“There was a loneliness and an isolation that you didn’t have if you were a man. And the men did treat you differently, I know they will say now that it was all fine, but they don’t remember,” explained Becker.
“You were very aware that the men looked at you as a possible woman that they wanted to bed before they looked at you as a serious reporter.”
Becker returned to the US in 1974, after nearly two years on the frontlines. Eager to return to Cambodia, she spent four years pressing for a visa into the country to no avail.
However, by 1978, the Khmer Rouge was losing ground and the threat of Vietnamese occupation loomed large. In a last ditch effort to safeguard its power, the regime invited three foreigners into the country. Becker, who had been working for the Washington Post, was among them, joined by Richard Dudman, a reporter with the St Louis Post Dispatch, and Malcolm Caldwell, an academic known for being a defender of the regime.
“Why having a couple of journalists would prevent the Vietnamese from invading, I don’t know. It was fantasy land,” she said. “They were truly not all with it.”
The group was accompanied by security at all times, keeping them under what Becker described as “essentially house arrest” and monitoring their every step.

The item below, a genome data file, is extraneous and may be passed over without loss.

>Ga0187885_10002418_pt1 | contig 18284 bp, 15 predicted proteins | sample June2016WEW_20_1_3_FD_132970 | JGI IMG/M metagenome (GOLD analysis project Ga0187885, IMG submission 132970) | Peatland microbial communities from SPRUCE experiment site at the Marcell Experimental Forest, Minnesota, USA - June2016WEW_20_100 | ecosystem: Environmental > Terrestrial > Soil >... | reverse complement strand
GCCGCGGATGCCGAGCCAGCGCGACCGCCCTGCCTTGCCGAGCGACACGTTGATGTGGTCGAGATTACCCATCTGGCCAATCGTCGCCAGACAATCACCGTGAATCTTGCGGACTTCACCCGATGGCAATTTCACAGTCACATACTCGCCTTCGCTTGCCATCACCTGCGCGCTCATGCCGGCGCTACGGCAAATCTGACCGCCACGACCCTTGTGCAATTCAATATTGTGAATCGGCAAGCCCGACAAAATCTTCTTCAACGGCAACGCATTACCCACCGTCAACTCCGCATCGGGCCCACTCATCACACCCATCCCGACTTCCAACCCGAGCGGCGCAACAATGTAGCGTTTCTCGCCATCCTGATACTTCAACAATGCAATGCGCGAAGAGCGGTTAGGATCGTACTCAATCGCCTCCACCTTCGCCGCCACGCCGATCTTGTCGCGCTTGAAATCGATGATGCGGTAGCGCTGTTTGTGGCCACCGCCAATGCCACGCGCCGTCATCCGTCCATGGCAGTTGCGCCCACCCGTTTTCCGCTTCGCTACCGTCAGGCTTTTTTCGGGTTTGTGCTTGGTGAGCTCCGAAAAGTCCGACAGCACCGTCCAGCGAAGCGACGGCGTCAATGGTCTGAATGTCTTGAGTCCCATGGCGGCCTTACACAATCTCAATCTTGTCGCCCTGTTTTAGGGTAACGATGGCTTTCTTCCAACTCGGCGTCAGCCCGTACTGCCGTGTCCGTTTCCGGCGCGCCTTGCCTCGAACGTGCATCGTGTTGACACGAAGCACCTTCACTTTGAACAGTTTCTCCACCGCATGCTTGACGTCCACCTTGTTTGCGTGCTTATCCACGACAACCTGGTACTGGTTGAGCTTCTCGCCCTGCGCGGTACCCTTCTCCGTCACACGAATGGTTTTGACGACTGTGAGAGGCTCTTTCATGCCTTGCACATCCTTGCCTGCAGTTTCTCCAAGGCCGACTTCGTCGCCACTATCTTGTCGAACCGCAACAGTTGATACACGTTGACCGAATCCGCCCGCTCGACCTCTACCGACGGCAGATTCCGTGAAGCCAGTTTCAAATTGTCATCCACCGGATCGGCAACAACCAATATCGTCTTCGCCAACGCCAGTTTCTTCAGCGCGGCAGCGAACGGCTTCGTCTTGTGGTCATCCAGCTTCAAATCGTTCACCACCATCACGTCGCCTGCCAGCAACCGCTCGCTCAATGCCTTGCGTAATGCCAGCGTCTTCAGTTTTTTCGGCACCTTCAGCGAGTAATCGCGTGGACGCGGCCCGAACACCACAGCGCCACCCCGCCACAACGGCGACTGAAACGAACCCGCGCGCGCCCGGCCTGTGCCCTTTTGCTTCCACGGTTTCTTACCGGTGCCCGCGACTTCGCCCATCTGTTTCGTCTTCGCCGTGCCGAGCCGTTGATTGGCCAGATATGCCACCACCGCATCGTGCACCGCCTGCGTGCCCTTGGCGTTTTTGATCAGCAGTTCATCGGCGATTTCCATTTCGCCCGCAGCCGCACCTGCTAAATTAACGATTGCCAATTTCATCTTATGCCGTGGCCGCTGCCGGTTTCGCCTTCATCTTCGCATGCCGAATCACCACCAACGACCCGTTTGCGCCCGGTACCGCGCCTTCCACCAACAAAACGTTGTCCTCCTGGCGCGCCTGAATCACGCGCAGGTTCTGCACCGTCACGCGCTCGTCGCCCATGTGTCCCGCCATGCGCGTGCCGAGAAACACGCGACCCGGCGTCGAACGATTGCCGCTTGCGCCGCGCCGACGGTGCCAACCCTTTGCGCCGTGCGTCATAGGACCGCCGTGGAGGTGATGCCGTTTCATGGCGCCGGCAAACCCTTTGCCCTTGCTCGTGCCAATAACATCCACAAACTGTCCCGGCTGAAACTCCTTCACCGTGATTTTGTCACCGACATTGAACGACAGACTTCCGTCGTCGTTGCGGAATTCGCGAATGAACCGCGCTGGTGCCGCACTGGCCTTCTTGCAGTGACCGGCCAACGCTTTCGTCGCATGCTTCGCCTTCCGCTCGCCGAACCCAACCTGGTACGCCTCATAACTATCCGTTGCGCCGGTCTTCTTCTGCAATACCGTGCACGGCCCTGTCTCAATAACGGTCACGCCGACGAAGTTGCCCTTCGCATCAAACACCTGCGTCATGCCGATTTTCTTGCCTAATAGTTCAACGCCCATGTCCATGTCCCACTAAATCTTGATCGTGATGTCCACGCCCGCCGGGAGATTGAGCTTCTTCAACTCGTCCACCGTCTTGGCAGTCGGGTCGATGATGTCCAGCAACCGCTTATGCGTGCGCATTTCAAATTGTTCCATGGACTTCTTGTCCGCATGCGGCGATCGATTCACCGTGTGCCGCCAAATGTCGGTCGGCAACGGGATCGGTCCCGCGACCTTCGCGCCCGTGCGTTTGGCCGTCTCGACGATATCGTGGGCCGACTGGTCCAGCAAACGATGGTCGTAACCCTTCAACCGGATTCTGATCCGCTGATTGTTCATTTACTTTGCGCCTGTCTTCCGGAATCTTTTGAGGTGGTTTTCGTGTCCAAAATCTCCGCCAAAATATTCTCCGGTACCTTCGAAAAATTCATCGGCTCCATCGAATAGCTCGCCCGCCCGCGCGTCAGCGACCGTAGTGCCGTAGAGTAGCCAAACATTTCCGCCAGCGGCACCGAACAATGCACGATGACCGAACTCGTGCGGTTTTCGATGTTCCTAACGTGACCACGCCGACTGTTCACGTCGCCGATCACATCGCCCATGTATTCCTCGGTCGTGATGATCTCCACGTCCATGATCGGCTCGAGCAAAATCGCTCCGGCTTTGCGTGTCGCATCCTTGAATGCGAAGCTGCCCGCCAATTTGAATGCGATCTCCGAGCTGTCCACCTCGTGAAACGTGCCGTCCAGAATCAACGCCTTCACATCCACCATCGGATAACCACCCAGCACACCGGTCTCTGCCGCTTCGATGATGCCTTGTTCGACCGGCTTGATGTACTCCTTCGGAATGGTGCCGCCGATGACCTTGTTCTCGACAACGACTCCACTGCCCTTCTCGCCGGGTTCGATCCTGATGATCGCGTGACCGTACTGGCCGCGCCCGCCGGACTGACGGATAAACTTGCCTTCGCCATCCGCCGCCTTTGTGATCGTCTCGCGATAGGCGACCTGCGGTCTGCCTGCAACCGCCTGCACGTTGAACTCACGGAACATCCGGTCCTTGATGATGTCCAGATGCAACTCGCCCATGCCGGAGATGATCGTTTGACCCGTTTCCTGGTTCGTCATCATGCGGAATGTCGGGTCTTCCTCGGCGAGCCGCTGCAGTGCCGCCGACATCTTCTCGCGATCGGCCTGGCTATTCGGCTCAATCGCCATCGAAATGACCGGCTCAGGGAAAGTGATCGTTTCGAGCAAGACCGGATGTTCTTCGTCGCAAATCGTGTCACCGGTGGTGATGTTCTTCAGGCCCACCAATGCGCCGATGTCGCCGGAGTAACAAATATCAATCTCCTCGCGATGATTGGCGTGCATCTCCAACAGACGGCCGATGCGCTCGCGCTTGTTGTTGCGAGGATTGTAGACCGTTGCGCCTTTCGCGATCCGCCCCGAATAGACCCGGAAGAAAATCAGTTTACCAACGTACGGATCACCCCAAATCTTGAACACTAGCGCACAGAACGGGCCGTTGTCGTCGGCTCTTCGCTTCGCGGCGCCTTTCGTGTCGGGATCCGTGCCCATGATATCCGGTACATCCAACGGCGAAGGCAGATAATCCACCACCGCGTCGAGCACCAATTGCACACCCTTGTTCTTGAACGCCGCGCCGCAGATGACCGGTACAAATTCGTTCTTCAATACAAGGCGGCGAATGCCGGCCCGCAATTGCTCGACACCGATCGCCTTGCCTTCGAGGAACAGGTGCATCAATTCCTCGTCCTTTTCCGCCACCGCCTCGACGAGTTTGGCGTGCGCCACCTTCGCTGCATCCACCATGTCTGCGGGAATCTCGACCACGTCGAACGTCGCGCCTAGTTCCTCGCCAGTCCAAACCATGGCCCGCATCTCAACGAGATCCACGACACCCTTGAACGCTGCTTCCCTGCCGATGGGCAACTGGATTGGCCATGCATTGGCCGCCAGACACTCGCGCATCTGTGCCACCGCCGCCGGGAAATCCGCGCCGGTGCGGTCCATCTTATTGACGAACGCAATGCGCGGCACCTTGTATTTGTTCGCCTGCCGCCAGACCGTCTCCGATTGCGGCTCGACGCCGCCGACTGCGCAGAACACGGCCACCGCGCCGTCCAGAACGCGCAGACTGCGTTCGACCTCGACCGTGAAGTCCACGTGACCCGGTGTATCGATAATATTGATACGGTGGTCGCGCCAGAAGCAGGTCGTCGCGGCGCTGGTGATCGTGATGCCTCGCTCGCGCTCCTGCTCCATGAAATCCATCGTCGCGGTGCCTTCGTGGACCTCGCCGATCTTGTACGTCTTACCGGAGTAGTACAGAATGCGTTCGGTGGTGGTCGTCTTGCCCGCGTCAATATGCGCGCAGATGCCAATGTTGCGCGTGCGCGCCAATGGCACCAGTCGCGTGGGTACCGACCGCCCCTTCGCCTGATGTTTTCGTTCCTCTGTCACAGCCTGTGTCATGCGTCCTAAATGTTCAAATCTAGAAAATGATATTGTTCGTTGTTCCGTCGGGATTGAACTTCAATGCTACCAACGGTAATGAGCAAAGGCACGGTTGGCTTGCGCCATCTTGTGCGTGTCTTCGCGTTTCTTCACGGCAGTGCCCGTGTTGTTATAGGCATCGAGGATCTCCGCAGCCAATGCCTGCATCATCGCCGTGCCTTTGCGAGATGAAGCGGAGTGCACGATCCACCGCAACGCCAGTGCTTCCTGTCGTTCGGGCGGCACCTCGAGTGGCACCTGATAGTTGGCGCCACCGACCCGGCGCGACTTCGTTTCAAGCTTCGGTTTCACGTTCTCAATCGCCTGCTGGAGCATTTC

“We couldn’t move without them,” Becker recounted. “When they found out that I was leaving the guest house to go on my own throughout the city, they locked the guesthouse so that we couldn’t go out. There was no room for improvisation.”
It was quite clear it [the tour] was to hold off the Vietnamese invasion and have us come back [to the US] and send the message that the Vietnamese are the bad guys and the Khmer Rouge were the good guys
And yet, while Becker saw through the regime’s façade, for Dudman, who had never lived in Cambodia and knew only of American support for the Khmer Rouge, the choreographed tour had not aroused suspicion. He returned to the US claiming that no gross human rights violations had been committed.
“The one thing that may have been about gender that I didn’t think of then, was because it was so political everybody wanted to believe Dudman’s stories and not mine,” said Becker, adding that their two reports were so different that at the Khmer Rouge Tribunal in 2015, Dudman was called by the defence and Becker by the prosecution.
“Because the United States at the point did take the Khmer Rouge’s side, it was to the general advantage of the American position to accept Dudman’s.”